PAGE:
Beethoven Had It Right: Let the audience invest

About two months ago I was having a discussion with a senior executive from a world class animation studio about Avatar, James Cameron's blockbuster movie which has grossed over $2.7 billion worldwide, since May 19, 2010.    Depending on whom you believe, Avatar cost between $250 and $500 million to create, and my friend said, "I love the movie.  I'm not sure how I feel about the fact that Cameron has just raised the price of building a leading edge movie to 1/2 a billion dollars!"

It turns out that Mozart, Beethoven, and other artists had a notion of the threshold pledge system, in which the artist would create a work after they were assured of a reasonable funding from the future audience.  For this early pledge, the audience had access to a "scarce good" -- such as a concert by the artist.  Given the rising cost of some of the leading edge digital experiences it seems to me it's time to resurrect the Mozart model.

It is obvious that a proven artist like James Cameron could ask his audience to crowdfund a new film.  Put another way, how many millions of people would be willing to pay $50 for a first run movie ticket plus a t-shirt for Avatar II, whenever it comes out.  Let's assume that Cameron can only collect $100,000,000 of a $500,000,000 budget for his next visionary piece.  The next $400,000,000 million has much less risk because the investors already know that 2,000,000 people are ready to enter the theater.  Not only is the funding in place, but the investors know that the marketing risk is vastly lowered due to the fact that the audience has already pre-committed to attend!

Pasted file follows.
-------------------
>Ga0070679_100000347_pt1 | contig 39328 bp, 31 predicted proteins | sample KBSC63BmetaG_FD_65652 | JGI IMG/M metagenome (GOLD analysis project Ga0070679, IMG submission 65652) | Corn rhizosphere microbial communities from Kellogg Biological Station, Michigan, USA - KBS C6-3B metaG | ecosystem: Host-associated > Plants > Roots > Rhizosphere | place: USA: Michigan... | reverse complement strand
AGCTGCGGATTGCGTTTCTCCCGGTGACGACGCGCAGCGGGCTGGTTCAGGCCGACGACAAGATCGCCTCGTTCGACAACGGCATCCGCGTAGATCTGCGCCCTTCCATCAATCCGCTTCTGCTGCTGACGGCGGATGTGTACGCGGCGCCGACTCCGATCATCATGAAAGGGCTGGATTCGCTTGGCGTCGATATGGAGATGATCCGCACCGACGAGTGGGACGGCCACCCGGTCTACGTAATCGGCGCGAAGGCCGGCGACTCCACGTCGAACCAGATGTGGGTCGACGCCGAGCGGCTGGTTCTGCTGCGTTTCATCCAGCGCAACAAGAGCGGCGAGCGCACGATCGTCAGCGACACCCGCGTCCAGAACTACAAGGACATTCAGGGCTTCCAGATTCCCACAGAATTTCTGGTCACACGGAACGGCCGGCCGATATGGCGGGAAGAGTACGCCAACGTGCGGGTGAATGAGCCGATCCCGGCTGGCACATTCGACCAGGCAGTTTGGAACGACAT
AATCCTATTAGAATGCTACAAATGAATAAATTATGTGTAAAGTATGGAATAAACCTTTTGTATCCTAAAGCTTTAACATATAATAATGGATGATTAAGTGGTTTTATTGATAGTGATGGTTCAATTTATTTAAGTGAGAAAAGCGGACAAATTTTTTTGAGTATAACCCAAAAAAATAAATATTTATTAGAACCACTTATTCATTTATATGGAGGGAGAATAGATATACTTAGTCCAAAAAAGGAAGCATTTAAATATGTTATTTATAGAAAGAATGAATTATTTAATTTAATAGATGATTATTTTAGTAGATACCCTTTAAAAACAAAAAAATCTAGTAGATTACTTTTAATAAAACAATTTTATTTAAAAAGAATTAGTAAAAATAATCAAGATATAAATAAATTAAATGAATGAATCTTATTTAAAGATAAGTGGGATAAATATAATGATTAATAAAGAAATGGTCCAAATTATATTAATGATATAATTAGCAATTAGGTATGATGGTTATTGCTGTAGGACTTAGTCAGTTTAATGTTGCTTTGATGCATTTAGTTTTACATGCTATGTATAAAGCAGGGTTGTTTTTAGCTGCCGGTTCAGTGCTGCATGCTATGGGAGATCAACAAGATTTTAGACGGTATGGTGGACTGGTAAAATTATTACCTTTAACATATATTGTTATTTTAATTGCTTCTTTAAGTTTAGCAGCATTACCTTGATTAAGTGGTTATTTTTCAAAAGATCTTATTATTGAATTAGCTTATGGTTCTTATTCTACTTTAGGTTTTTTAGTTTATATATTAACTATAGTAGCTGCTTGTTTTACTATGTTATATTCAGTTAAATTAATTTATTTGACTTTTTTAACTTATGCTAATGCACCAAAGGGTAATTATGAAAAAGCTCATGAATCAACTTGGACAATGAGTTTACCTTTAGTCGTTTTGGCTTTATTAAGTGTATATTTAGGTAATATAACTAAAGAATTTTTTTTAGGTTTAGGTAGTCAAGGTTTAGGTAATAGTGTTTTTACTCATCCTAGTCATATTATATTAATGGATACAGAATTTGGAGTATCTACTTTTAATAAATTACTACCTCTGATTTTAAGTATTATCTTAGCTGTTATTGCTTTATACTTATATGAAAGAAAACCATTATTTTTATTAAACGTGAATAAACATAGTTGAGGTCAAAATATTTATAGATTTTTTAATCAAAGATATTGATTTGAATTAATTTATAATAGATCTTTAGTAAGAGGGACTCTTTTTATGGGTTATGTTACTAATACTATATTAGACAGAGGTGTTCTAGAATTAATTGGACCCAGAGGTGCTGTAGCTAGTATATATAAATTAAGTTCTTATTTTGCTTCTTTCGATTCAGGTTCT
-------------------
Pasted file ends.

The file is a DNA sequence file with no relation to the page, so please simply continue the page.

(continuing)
Of course in today's financial world, with many sophisticated charlatans, and a host of financial regulators, we may need some innovations in contracting to allow the retail audience to fund a future creative act.  I don't see any snags now, but if firms start raising $100,000,000 in this manner we may find new ways that crooks enter this process and we may need new mechanisms to keep out the bad guys, while keeping risk reasonable for institutional money.  Nevertheless, it seems to me that with the increasing availability of social networks like Facebook and LinkedIn, and cooperative financing infrastructures like Indie Go Go, we may see a whole new set of mutualization of risk -- as it concerns intellectual property innovation.

I hope this comes to pass, as it will help artistic variety flourish.

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